While a variety of solutions have been discussed above, specific solutions have been evaluated in vitro models. These solutions are discussed below by way of example.
The procedure used for evaluating solutions in vitro can be described as follows. Actual densitometer readings were taken on three solution samples previously theoretically calculated. The solutions were: (1) 1,000 ml. water plus 186.7 grams dextrose; (2) 1,000 ml 0.9% saline, plus 384.3 grams glycerol; and (3) 1,000 ml. 0.9% saline, plus 90 grams dextrose, plus 202.1 grams glycerol. These formulations were physically measured using a traditional densitometer for density verification. Actual density measurements were found to be (1) 1.0598; (2) 1.0696; and (3) 1.0683 respectively for each of the solutions listed above.
A test technique was established to determine the extent of interfacial mix 36 (FIG. 4) between density-adjusted solution 38 and bovine blood 40 previously adjusted to approximately 45 hermatocrit in an in vitro environment. Micropipette hermatocrit glass tubes 42 equal in internal diameter to the internal diameter of specific commonly used peripheral catheters were chosen. In one group, glass pipettes having an internal diameter of from 0.045 to 0.050 were used. This diameter is equal to the lumen diameter of 16 gauge catheter tubing. In another group, glass pipettes having an internal diameter of from 0.030 to 0.035 were used. This diameter is equal to the lumen diameter of 18-gauge catheter tubing.
Heparinized bovine blood 40 previously adjusted to 40 hermatocrit using crystaloid solution was utilized for testing purposes.
Test procedure required 50% of pipette (42) as illustrated in FIG. 4(a) to be filled with bovine blood 40, and the remainder filled with density adjusted test solution 38. Pipettes were filled by a combination of capillary flow and vacuum draw. Pipette ends were sealed with microsealant 44. Care was taken to ensure compressible air was eliminated from each test column. Test pipettes were prepared and handled prior to measurement in a vertical orientation to ensure a solution over blood interface as illustrated in FIG. 4(a). It was observed that in this orientation, visible solution fall-out, displacement, or sedimentation into the blood column did not occur initially. This indicated that, in fact, the blood was of a heavier density than the solution.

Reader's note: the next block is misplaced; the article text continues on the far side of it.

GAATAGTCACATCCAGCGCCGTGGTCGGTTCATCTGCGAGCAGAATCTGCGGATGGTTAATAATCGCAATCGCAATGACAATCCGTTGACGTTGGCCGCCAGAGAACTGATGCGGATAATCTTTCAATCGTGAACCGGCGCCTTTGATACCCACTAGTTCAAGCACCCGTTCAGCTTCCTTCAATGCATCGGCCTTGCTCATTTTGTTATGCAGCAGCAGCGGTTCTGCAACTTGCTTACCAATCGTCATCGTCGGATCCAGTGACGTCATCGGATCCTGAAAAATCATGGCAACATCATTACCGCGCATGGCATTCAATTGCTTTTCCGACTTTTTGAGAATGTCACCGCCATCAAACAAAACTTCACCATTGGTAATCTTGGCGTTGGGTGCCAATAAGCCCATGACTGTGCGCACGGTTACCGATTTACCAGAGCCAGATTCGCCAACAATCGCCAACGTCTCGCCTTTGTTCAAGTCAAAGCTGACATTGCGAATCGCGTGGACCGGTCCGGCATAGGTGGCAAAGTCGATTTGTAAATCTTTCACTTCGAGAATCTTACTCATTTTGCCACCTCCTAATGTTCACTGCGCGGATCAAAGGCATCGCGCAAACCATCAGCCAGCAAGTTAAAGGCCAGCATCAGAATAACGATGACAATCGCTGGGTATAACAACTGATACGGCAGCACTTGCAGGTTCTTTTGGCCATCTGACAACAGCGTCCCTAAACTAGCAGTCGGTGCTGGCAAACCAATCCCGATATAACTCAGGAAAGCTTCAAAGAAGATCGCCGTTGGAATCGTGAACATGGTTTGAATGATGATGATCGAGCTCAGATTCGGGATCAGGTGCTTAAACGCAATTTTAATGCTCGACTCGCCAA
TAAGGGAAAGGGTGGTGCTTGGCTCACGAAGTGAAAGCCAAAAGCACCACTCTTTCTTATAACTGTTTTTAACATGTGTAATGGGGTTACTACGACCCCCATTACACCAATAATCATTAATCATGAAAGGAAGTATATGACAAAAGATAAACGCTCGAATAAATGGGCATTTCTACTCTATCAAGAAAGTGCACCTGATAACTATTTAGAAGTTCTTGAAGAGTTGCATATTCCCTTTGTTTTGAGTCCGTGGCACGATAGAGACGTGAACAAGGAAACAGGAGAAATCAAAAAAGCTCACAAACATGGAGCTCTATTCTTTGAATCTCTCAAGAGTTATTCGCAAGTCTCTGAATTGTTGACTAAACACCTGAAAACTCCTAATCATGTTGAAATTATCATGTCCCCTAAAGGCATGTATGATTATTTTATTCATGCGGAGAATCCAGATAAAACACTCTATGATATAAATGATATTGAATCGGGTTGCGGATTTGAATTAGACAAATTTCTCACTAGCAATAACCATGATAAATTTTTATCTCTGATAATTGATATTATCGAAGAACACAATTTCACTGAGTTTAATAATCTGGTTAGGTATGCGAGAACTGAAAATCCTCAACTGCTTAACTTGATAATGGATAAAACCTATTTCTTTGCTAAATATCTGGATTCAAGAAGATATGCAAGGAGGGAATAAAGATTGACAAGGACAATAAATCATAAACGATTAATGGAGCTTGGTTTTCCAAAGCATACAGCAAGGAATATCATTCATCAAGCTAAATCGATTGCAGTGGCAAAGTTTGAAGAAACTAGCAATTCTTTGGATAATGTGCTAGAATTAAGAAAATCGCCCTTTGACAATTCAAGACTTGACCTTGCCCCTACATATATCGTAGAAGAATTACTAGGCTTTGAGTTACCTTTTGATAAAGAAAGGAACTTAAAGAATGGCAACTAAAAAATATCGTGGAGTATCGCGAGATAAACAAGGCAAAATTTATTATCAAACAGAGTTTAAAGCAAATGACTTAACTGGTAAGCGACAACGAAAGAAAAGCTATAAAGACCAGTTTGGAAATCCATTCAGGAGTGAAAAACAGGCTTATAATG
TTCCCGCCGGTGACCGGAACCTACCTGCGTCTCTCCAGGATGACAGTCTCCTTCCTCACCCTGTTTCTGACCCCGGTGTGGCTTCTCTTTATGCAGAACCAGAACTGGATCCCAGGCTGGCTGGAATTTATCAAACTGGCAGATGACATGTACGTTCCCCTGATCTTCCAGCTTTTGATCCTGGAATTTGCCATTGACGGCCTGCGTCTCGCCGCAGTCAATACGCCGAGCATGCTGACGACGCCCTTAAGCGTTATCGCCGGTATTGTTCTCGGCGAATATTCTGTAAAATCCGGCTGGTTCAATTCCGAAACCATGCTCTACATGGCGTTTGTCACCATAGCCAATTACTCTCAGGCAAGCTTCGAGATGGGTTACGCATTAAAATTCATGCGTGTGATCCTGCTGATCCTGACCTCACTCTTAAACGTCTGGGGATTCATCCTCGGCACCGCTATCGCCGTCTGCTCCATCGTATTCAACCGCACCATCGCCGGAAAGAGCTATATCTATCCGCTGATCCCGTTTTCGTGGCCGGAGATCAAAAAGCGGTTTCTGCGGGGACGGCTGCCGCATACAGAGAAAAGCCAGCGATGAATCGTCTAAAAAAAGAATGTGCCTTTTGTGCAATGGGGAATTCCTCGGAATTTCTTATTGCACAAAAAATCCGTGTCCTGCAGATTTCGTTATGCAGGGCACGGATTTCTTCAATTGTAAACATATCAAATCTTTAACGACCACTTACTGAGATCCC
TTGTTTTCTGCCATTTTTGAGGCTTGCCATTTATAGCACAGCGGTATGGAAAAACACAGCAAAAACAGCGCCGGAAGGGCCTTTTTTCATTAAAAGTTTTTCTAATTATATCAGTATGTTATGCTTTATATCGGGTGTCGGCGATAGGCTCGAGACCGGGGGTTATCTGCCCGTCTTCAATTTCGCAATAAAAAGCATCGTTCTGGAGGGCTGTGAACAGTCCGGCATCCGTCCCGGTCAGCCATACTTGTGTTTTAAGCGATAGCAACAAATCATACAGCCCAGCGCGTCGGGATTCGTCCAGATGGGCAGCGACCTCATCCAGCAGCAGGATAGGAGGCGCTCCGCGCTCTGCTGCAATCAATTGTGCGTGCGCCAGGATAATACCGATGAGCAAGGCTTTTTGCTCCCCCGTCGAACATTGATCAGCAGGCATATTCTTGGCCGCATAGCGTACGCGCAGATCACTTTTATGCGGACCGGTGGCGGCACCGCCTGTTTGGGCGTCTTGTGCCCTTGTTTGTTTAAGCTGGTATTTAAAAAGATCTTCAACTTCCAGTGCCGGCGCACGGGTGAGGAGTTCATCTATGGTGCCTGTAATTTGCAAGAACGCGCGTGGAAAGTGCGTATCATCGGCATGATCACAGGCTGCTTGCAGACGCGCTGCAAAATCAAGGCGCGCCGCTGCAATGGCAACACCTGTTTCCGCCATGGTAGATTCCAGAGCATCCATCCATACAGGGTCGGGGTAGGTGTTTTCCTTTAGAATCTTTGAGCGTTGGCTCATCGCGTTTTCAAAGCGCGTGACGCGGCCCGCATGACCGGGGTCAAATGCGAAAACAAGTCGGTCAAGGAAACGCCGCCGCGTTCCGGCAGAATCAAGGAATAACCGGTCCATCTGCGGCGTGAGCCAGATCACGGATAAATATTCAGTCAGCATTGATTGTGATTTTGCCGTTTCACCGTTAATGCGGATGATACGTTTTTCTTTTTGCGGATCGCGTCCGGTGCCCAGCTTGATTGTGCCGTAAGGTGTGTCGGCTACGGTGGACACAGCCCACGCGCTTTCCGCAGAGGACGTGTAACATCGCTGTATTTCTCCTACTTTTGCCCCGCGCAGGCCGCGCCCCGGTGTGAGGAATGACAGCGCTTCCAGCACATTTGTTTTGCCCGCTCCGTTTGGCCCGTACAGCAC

Test manipulation consisted of controlled 180° inversion as illustrated in FIG. 4(b) of filled microcapillary glass pipettes 42 so that the bovine blood column 40 previously below the density adjusted solution 38 was now above the density adjusted solution 38. A stop watch was used to measure the velocity in time by which the blood was able to fall into the density adjusted solution portion of the column. This distinction was visibly very clear and measurable as depicted in FIG. 4(c). In other words, the velocity of interface shift was measured in terms of seconds per inch. A positive control consisting of pipettes having a 50% blood column and a 50% column of traditional heparinized saline solution was used for comparative purposes. In the 16-gauge pipette study, the positive control revealed a mean of 4.76 seconds per inch. In the 18-gauge pipette study, the positive control revealed a mean of 6.28 seconds per inch. The mean combined value for the positive control test solution was 5.52 seconds per inch. A minimum of four replications per both positive control and test cases were conducted for each of the examples discussed below.
In the first solution tested which consisted of 1,000 ml. water plus 186.7 grams dextrose, the following results were obtained. In the 16-gauge pipette, a mean velocity interface of 24.49 seconds per inch was observed. In the 18-gauge pipette, a mean velocity interface of 34.97 seconds were observed. This compared favorably to a positive control which was observed having a mean velocity interface of 5.52 seconds per inch.
In a second solution consisting of 1000 ml. 0.9% saline plus 384.3 grams glycerol, the following results were obtained. In the 16-gauge pipette, a mean velocity interface of 26.48 seconds per inch was observed. In the 18-gauge pipette, a mean velocity interface of 36.06 seconds per inch was observed. This compared favorably to a positive control which was observed having a mean velocity interface of 5.52 seconds per inch.